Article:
Local teacher’s humanity, creativity sparked by sixth-graders’ Nazi salute


Jordan Palmer, Chief Digital Content Officer

It was just an average March morning at Dorris Intermediate School in Collinsville. Elizabeth “Betty” Baumgartner’s sixth-graders were filing back into her room after music class when she saw a boy make a gesture that she had never seen a student make in her 20 years of teaching. 

“I saw the boy make a Heil Hitler gesture right in front of the class and I thought, ‘That can’t be what I saw. That can’t be right,’ ” she said.

Sadly, she was right. The boy, whom Baumgartner identified as a classroom leader, was raising his arm in a Nazi salute. Two other boys responded in kind.

“I kept my composure,” she said. “I wasn’t acting angry. I said, ‘What was that? What are you guys doing?’ The boy leading the salute turned around and said, ‘Well it’s a Heil Hitler sign.’ ” 

Caught by surprise, Baumgartner asked the boys what they knew about the salute and the Nazis. They admitted they knew nothing, but they had seen videos of people making the salute, and it “looked cool.” 

“I’m thinking, I can’t believe what I’m seeing, and I’m starting to get really angry,” she said. “I could feel my blood pressure rising and I thought, ‘I think we need an education on this.’ ”

Within minutes and with no consultation with her principal, she began searching online for a good video to help explain who the Nazis were and what they did. She found a video on YouTube produced by the United States Holocaust Memorial Museum. It was the story of Irene Fogel Weiss and part of the museum’s First Person Series.

Baumgartner got her class seated and began to explain what was coming next.

“I said, ‘Guys, I said I think it’s time that we know who Nazis are and you to understand this before we do some of the things we see on social media,’” she said.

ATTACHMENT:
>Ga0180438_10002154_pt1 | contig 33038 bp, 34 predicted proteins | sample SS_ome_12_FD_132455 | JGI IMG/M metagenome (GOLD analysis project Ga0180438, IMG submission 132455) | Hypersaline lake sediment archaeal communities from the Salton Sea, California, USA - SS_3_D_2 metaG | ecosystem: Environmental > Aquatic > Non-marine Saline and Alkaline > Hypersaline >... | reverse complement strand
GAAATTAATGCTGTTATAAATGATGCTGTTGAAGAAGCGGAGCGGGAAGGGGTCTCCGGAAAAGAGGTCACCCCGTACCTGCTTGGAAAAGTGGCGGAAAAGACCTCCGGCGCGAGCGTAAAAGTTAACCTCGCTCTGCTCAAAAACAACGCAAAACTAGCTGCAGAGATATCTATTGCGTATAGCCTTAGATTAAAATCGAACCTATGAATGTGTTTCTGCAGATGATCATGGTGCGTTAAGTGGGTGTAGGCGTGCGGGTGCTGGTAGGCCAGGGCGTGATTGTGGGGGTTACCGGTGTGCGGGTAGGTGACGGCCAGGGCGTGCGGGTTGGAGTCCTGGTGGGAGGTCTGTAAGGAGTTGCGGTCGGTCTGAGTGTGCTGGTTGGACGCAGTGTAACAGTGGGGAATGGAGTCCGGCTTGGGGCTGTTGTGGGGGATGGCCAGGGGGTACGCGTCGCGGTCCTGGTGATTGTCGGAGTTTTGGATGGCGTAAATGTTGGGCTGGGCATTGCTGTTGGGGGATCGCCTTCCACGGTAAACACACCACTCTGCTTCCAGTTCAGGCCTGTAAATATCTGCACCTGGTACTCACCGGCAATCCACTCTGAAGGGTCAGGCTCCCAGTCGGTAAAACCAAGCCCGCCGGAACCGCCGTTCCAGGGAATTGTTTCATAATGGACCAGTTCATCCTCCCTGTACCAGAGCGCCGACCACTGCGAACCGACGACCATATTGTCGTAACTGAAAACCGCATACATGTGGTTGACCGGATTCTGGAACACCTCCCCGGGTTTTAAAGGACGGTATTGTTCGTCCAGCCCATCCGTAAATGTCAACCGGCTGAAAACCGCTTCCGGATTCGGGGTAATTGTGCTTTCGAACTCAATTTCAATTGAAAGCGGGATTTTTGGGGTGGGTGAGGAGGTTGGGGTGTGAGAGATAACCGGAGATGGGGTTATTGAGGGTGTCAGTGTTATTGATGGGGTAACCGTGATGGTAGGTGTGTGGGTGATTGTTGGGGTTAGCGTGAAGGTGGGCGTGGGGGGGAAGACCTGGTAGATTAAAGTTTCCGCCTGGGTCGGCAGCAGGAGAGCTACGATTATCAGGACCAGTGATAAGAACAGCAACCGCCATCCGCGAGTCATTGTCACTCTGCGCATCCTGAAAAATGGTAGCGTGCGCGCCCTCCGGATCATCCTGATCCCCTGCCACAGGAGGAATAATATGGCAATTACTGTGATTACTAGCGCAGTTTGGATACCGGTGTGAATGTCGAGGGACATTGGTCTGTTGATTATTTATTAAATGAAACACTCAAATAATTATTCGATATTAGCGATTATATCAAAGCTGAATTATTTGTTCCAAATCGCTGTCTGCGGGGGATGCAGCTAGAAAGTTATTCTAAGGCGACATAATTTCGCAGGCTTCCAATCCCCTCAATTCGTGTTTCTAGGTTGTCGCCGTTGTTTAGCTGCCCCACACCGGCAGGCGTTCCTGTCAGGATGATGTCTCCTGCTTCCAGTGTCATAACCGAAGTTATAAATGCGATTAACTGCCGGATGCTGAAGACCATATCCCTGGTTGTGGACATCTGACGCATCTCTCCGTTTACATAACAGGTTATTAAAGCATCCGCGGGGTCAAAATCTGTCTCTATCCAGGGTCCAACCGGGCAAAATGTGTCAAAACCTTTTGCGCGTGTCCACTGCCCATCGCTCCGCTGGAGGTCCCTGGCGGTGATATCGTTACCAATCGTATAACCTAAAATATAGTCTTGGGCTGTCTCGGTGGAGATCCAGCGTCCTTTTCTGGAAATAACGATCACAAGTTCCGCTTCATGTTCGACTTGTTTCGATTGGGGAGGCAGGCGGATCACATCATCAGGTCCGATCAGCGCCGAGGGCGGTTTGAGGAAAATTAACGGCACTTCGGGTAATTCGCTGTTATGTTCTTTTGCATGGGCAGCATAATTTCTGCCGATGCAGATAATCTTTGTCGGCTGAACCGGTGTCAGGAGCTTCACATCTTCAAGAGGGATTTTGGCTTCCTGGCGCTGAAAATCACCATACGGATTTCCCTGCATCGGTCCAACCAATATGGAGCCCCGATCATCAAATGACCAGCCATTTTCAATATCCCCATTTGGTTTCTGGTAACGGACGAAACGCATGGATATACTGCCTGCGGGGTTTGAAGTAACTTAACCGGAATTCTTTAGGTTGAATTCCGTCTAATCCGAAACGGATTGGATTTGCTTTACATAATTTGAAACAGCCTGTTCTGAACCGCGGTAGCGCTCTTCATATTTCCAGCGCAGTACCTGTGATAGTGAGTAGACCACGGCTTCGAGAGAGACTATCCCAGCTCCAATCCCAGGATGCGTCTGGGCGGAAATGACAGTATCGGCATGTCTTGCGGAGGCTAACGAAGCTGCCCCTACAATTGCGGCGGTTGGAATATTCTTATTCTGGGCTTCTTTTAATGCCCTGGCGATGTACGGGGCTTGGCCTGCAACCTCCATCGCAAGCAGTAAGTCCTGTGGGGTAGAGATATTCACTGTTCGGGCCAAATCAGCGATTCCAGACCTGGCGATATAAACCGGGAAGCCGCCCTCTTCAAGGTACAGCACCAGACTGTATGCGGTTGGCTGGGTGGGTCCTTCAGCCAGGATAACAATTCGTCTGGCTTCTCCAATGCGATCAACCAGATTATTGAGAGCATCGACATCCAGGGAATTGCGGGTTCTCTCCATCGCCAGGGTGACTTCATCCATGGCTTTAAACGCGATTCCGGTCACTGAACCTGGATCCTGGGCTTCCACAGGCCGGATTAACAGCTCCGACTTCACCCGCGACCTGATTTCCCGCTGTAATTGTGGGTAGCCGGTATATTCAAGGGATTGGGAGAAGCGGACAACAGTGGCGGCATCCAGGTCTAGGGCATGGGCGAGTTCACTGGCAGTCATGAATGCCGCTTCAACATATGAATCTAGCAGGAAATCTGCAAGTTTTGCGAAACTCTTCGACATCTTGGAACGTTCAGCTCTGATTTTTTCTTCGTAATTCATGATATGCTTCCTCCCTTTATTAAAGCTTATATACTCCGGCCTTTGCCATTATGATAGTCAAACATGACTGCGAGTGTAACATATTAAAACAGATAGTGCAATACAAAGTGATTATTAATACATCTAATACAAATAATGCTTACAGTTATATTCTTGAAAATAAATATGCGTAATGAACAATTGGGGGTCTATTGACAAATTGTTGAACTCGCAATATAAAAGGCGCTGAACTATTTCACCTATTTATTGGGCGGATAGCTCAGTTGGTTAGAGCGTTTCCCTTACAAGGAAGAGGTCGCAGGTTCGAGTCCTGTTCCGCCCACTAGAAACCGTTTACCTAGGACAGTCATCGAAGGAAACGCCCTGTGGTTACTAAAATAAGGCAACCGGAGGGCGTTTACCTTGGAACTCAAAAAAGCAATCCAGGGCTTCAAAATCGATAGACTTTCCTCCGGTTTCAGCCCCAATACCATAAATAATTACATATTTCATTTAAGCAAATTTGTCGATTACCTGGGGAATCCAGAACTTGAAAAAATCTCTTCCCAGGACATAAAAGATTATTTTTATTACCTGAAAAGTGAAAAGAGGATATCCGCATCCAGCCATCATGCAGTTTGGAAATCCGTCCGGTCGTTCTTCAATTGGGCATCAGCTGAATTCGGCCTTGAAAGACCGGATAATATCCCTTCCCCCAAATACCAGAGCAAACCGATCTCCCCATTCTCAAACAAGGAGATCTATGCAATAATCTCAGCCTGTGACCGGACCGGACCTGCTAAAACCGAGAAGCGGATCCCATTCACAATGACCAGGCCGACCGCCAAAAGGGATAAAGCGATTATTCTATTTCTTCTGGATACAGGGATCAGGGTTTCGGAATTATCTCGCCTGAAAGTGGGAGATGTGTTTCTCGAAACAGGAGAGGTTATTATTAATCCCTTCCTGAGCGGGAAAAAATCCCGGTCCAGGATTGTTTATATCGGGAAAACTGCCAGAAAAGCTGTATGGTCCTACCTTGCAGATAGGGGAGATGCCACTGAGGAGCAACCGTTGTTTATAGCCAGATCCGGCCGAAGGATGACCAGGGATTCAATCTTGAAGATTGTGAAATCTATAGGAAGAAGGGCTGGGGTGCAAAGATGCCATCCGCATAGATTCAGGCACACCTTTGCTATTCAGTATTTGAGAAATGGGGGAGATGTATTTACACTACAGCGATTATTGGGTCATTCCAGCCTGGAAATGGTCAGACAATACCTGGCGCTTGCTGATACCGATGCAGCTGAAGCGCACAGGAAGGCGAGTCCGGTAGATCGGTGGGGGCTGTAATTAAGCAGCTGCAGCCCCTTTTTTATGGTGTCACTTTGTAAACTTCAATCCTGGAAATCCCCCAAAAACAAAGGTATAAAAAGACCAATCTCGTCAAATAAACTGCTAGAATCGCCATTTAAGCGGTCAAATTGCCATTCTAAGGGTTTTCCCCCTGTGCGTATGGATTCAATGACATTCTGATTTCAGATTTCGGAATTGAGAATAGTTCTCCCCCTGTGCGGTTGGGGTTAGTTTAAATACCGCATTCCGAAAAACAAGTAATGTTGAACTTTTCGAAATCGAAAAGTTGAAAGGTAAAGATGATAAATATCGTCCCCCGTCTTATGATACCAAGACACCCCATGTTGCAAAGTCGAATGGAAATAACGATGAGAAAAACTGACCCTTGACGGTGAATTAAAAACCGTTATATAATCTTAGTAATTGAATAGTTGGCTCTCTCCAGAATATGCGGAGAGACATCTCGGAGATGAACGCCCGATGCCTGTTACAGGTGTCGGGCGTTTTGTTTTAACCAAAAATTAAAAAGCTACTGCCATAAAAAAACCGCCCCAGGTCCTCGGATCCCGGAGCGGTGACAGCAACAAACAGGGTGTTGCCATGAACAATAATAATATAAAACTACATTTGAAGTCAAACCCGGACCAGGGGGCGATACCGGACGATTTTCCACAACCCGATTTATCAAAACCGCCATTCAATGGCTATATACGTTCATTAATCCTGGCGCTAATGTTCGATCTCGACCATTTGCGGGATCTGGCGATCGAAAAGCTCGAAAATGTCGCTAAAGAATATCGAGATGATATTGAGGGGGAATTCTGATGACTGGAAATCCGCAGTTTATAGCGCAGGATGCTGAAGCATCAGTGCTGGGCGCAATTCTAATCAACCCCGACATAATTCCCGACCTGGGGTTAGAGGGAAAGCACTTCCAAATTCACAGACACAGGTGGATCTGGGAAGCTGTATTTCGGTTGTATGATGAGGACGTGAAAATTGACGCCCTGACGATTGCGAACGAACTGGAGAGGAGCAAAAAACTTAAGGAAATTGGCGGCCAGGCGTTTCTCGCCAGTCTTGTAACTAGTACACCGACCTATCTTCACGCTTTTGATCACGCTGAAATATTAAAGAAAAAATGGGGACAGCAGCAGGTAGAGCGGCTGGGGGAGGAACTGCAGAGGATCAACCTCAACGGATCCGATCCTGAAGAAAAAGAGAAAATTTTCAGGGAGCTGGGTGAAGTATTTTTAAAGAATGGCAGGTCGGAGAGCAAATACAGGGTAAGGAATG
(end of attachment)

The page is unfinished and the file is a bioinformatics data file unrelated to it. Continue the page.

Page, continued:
For the next hour, the students watched and learned the story of Irene Fogel Weiss. Baumgartner, who is not Jewish, learned along with them.

“I am watching my students, and they had no real idea of the history,” she said. “They are sixth-graders, so I’d say they were consciously aware, but when a video tells them that these kids their own age were being separated from their parents and killed, they get that.” 

The students sat, watched and discussed the Nazis and the Holocaust for two hours.

“And the whole time, I’m thinking, ‘Holy cow, I haven’t gotten any kind of OK from anybody to do this. I didn’t want to be in trouble,’ ” said Baumgartner, who went to her administrator’s office when her students were at lunch.

Principal Kevin Stirnaman did not hesitate to support Baumgartner’s quick thinking and decisions.

“My biggest support for Mrs. Baumgartner was she took a situation where we had a student make a statement that was problematic and she didn’t simply send him to the principal’s office for discipline,” Stirnaman said. “For her to turn this into a learning experience was absolutely the right thing to do. If she sent the boys to me, they\wouldn’t have had this learning experience, and we would have missed out on a golden opportunity to educate children.”